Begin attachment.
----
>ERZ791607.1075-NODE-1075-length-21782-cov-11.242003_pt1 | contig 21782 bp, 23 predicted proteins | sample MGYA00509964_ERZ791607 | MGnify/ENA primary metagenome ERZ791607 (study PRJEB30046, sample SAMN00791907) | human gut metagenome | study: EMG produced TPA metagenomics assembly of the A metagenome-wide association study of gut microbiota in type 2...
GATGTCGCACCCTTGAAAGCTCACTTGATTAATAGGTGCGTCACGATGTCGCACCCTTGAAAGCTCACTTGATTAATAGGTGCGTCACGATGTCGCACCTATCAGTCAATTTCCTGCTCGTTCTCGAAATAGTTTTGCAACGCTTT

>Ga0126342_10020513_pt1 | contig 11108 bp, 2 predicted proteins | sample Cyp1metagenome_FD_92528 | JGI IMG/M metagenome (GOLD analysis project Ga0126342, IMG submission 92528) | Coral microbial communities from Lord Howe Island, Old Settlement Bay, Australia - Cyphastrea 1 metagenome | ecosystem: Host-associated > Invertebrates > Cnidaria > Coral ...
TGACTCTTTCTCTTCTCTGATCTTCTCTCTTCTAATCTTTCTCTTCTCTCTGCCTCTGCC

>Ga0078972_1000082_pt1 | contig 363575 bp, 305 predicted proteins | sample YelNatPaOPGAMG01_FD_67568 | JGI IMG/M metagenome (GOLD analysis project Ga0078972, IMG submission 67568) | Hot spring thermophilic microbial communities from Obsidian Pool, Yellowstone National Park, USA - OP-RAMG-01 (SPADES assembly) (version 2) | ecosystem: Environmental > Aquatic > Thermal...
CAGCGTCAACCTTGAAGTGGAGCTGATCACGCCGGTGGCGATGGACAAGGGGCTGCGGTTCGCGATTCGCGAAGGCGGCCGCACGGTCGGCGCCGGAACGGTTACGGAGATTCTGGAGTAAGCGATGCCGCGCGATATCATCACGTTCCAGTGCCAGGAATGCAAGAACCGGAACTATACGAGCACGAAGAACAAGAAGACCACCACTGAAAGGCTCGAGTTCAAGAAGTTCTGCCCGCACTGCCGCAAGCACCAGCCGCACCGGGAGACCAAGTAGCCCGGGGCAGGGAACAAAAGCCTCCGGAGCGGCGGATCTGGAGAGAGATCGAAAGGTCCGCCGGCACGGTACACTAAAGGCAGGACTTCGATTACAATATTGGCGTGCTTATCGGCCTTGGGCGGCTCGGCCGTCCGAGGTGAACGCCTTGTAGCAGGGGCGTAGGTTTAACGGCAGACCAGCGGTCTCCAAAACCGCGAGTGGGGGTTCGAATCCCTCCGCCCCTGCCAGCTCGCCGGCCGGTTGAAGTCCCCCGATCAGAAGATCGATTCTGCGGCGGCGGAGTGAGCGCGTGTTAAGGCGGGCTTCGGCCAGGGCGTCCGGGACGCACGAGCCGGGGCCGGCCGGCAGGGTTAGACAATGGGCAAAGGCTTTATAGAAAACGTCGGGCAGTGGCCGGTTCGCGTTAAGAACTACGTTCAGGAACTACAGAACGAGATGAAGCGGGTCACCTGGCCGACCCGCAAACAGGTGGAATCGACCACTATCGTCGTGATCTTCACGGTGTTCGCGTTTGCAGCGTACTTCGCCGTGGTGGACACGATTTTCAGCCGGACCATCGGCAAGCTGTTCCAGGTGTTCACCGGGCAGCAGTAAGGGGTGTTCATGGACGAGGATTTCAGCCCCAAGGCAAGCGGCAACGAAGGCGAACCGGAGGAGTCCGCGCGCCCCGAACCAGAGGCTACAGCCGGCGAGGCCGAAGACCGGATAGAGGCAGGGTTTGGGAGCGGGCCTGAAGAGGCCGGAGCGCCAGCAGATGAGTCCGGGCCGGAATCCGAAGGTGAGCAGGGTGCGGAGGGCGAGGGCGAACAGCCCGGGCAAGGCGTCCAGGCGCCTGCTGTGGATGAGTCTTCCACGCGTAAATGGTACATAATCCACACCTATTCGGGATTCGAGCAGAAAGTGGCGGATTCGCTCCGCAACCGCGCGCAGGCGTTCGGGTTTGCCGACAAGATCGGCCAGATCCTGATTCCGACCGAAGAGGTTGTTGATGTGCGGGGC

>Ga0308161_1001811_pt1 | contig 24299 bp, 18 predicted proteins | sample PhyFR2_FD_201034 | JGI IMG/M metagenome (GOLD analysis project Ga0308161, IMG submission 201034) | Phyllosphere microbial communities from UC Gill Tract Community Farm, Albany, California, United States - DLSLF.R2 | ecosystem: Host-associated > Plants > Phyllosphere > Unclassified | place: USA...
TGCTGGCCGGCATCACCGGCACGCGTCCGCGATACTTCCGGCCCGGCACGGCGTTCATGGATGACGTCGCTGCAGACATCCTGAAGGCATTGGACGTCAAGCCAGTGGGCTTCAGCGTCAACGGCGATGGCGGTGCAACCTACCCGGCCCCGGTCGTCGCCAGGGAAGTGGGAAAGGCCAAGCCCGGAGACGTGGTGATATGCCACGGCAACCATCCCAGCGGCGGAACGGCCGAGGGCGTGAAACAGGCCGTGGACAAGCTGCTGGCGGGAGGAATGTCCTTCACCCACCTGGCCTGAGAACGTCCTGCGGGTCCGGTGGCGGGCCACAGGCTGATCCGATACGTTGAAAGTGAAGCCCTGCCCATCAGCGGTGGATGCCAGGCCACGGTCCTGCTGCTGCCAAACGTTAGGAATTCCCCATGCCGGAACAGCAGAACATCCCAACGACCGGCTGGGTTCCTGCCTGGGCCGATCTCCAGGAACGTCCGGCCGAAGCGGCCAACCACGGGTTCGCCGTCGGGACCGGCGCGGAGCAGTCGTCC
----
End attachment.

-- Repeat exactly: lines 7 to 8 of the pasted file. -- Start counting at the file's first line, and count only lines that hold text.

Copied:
>Ga0308161_1001811_pt1 | contig 24299 bp, 18 predicted proteins | sample PhyFR2_FD_201034 | JGI IMG/M metagenome (GOLD analysis project Ga0308161, IMG submission 201034) | Phyllosphere microbial communities from UC Gill Tract Community Farm, Albany, California, United States - DLSLF.R2 | ecosystem: Host-associated > Plants > Phyllosphere > Unclassified | place: USA...
TGCTGGCCGGCATCACCGGCACGCGTCCGCGATACTTCCGGCCCGGCACGGCGTTCATGGATGACGTCGCTGCAGACATCCTGAAGGCATTGGACGTCAAGCCAGTGGGCTTCAGCGTCAACGGCGATGGCGGTGCAACCTACCCGGCCCCGGTCGTCGCCAGGGAAGTGGGAAAGGCCAAGCCCGGAGACGTGGTGATATGCCACGGCAACCATCCCAGCGGCGGAACGGCCGAGGGCGTGAAACAGGCCGTGGACAAGCTGCTGGCGGGAGGAATGTCCTTCACCCACCTGGCCTGAGAACGTCCTGCGGGTCCGGTGGCGGGCCACAGGCTGATCCGATACGTTGAAAGTGAAGCCCTGCCCATCAGCGGTGGATGCCAGGCCACGGTCCTGCTGCTGCCAAACGTTAGGAATTCCCCATGCCGGAACAGCAGAACATCCCAACGACCGGCTGGGTTCCTGCCTGGGCCGATCTCCAGGAACGTCCGGCCGAAGCGGCCAACCACGGGTTCGCCGTCGGGACCGGCGCGGAGCAGTCGTCC